Shively v. United States (two Cases), 210 F.2d 131 (4th Cir. 1954)Annotate this Case
Decided January 27, 1954
C. Carter Lee, Rocky Mount, Va., for appellants.
John Strickler, U. S. Atty., Roanoke, Va., and Beverly A. Davis, III, Asst. U. S. Atty., Rocky Mount, Va. (Thomas J. Wilson, Asst. U. S. Atty., Harrisburg, Va., on the brief), for appellee.
Before PARKER, Chief Judge, and SOPER and DOBIE, Circuit Judges.
On July 28, 1953, a Ford and a Chevrolet pickup truck were seized by officers of the law while proceeding a short distance apart along a highway in Franklin County, Virginia. Loaded upon the Ford was a copper still and upon the Chevrolet six box fermenters of the sort used around illicit distilleries, bearing a strong odor of mash. The driver of the Ford escaped. The appellant Henry Waverly Shively who was driving the Chevrolet was arrested and was indicted and convicted, under 26 U.S.C. §§ 3115 and 3116, of possession of property intended for violation of the internal revenue laws. Both trucks were forfeited under the provisions of 26 U.S.C. § 3116.
No question is raised as to the propriety of the forfeiture of the Ford; but Mary M. Shively has intervened as claimant of the Chevrolet and, in No. 6741, appeals from the order directing its forfeiture. The only question presented as to the propriety of the forfeiture is based upon the contention that there is no showing that the six box fermenters which the truck was engaged in hauling were intended for use in violating the internal revenue laws; but in light of the evidence as to the strong odor of mash on the fermenters and the close proximity of the other truck carrying the still the contention is so lacking in merit as not to warrant discussion.
In No. 6735, Henry Waverly Shively contends that he was improperly convicted because the trial judge, who heard the case by consent without a jury, admitted testimony showing that he had been convicted of violating the liquor laws about three months prior to his arrest. He contends also that there was no evidence tending to show that he had possession of the fermenters for any unlawful purpose. There is no merit in either of these contentions. Testimony as to the recent prior conviction of Shively for violating the liquor laws was certainly strong evidence as to his intent in hauling the fermenters, as was also the presence of the still on the other truck; and, where the question of intent was in issue, proof of the conviction of the other crime was admissible as bearing on intent. See Simpkins v. United States, 4 Cir., 78 F.2d 594, 598; Breedin v. United States, 4 Cir., 73 F.2d 778; Lynch v. United States, 4 Cir., 12 F.2d 193; Tincher v. United States, 4 Cir., 11 F.2d 18.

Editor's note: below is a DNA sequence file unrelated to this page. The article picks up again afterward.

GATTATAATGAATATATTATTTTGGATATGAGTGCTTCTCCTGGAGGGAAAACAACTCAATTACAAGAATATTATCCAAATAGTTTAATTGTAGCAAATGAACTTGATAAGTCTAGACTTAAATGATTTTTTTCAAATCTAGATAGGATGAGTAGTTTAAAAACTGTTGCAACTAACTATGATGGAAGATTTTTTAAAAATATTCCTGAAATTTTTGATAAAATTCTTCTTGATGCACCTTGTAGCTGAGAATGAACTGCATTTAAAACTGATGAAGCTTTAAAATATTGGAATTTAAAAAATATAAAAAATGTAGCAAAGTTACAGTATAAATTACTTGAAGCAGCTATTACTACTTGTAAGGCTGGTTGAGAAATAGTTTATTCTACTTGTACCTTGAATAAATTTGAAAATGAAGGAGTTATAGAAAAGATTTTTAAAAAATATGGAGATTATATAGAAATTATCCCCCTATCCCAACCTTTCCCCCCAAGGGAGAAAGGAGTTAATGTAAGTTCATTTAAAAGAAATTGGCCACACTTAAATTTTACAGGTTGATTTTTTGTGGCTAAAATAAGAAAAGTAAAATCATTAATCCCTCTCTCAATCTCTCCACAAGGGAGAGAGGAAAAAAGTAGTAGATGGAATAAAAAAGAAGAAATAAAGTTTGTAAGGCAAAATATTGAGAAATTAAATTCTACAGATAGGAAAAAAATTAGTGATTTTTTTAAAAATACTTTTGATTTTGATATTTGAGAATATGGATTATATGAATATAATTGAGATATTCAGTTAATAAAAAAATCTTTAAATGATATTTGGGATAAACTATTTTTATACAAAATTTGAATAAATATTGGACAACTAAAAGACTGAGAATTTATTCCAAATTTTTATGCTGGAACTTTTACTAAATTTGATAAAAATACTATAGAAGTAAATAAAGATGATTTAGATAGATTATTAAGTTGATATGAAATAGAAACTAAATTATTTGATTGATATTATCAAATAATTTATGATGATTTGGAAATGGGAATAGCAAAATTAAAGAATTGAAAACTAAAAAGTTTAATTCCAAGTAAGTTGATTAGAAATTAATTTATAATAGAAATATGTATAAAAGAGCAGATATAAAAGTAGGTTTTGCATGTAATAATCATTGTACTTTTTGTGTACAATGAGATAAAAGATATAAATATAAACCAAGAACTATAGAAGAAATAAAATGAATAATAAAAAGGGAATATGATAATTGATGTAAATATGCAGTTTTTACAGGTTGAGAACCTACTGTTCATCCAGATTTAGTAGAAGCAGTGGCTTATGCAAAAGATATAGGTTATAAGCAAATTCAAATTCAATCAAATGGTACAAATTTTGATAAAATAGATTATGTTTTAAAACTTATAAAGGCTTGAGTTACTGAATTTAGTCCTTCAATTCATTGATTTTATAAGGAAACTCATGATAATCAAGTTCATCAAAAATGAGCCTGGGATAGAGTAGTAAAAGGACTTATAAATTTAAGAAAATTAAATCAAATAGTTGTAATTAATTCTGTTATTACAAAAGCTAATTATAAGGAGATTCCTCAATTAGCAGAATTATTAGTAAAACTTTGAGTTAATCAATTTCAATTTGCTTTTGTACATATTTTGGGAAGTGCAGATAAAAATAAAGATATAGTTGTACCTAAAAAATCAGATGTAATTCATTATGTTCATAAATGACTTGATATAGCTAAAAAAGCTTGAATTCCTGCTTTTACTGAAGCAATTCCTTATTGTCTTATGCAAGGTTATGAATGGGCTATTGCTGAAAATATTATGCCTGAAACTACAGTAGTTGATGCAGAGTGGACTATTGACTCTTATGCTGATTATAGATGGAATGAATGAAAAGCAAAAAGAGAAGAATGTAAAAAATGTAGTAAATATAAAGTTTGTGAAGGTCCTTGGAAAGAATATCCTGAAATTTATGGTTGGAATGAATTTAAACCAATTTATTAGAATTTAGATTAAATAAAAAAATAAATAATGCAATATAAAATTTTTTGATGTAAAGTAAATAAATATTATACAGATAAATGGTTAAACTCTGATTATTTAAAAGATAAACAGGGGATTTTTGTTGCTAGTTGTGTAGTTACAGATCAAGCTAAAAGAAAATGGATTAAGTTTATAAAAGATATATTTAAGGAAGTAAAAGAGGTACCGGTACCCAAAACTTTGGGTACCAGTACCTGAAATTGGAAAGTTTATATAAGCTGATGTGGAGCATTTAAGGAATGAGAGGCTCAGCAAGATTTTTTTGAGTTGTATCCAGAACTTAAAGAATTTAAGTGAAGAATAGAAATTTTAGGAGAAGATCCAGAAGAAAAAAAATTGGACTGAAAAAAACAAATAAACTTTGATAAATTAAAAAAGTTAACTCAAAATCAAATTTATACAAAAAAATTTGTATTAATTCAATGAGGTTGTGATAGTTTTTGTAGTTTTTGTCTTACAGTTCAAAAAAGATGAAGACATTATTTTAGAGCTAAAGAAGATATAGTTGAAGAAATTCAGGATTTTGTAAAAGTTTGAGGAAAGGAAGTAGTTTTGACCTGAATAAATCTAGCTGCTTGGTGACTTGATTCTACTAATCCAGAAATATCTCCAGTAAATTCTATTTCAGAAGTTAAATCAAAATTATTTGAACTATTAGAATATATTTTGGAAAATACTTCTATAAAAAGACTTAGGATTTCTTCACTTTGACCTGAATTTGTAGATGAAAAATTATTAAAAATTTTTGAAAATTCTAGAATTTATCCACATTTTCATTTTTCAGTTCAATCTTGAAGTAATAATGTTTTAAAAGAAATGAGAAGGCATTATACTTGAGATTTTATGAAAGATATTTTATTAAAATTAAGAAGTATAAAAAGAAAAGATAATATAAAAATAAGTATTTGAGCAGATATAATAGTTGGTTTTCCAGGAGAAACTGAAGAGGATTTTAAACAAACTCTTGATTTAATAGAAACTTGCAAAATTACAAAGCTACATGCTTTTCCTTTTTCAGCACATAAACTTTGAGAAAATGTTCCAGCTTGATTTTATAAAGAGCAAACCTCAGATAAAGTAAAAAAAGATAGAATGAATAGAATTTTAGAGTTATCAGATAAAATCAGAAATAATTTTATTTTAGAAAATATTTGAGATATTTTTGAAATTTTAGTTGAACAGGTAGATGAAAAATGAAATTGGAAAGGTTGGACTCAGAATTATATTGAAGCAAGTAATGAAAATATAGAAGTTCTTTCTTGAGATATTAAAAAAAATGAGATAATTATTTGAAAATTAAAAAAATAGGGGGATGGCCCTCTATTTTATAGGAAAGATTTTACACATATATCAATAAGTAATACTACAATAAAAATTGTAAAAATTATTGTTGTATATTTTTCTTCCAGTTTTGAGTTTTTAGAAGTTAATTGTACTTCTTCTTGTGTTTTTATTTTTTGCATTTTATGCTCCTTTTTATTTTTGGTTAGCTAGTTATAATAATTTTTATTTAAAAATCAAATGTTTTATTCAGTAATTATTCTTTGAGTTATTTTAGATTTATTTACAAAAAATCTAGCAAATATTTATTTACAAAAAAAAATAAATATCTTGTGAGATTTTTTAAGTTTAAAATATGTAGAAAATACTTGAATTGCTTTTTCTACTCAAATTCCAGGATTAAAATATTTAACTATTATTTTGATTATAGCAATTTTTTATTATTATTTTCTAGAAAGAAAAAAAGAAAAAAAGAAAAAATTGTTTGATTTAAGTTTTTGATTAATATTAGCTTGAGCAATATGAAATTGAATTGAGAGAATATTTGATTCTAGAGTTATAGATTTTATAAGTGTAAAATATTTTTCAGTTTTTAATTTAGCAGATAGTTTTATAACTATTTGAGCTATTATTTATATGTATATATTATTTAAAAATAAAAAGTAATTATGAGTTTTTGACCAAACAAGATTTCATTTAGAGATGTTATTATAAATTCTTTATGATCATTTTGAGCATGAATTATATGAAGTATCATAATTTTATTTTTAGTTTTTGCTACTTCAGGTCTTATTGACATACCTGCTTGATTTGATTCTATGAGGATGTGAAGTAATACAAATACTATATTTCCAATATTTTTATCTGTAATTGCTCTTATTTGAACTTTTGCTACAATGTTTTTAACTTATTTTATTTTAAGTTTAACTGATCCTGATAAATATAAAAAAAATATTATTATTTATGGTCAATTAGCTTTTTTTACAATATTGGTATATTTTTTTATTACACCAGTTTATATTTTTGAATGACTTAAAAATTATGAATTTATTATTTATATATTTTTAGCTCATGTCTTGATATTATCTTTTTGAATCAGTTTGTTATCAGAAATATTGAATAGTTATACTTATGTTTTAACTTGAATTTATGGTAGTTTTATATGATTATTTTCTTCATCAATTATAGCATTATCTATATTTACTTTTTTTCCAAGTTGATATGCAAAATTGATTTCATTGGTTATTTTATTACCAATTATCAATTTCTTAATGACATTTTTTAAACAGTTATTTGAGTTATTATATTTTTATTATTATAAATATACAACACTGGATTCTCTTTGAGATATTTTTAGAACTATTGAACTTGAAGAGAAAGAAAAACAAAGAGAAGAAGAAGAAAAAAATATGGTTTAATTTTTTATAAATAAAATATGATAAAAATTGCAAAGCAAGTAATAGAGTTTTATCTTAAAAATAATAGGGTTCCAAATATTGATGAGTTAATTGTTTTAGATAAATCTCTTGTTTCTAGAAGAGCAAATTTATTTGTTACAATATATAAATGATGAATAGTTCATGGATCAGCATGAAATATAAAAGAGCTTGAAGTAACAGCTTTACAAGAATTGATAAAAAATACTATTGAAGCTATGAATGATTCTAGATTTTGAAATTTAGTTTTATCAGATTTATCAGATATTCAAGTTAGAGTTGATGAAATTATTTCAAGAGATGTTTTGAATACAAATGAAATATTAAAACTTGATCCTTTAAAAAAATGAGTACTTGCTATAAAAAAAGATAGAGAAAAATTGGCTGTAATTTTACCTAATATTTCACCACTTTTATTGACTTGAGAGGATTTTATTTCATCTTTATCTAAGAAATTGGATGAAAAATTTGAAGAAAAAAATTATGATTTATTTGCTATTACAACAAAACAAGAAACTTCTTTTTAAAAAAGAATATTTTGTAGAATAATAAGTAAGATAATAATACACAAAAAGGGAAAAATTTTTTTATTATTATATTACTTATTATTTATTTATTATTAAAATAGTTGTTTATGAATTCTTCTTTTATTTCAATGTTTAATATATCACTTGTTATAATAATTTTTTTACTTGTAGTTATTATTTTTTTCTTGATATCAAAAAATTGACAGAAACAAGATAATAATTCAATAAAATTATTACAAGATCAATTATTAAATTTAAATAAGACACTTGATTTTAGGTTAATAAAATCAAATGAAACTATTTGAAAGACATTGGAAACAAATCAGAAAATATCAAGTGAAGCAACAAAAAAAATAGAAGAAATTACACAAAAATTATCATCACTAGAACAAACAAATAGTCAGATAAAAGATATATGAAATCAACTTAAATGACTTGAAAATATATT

Shively makes the further contention also that the indictment against him does not charge a crime. There are a number of decisions which sustain the action of the District Court on this point. See Godette v. United States, 4 Cir., 199 F.2d 331; Morgan v. United States, 4 Cir., 294 F. 82; United States v. Harvin, D.C., 91 F. Supp. 249; United States v. Blair, D.C., 97 F. Supp. 718. The sections in question are not confined to crimes relating to industrial alcohol. United States v. 3935 Cases of Distilled Spirits, D.C., 55 F. Supp. 84. We are advised, however, that a case involving the precise point as to the sufficiency of the indictment in charging a crime under the sections of the statute here involved is before the Supreme Court in the appeal of United States v. Dixon from the Northern District of Georgia. We shall accordingly withhold decision on this point pending the decision of the Supreme Court in that case.1
The decision of the District Court in No. 6741 will accordingly be affirmed, and we shall withhold decision in No. 6735 pending the decision of the Supreme Court in the case to which we have referred.
No. 6735, decision withheld pending action by Supreme Court.
No. 6741, affirmed.
See 74 S. Ct. 320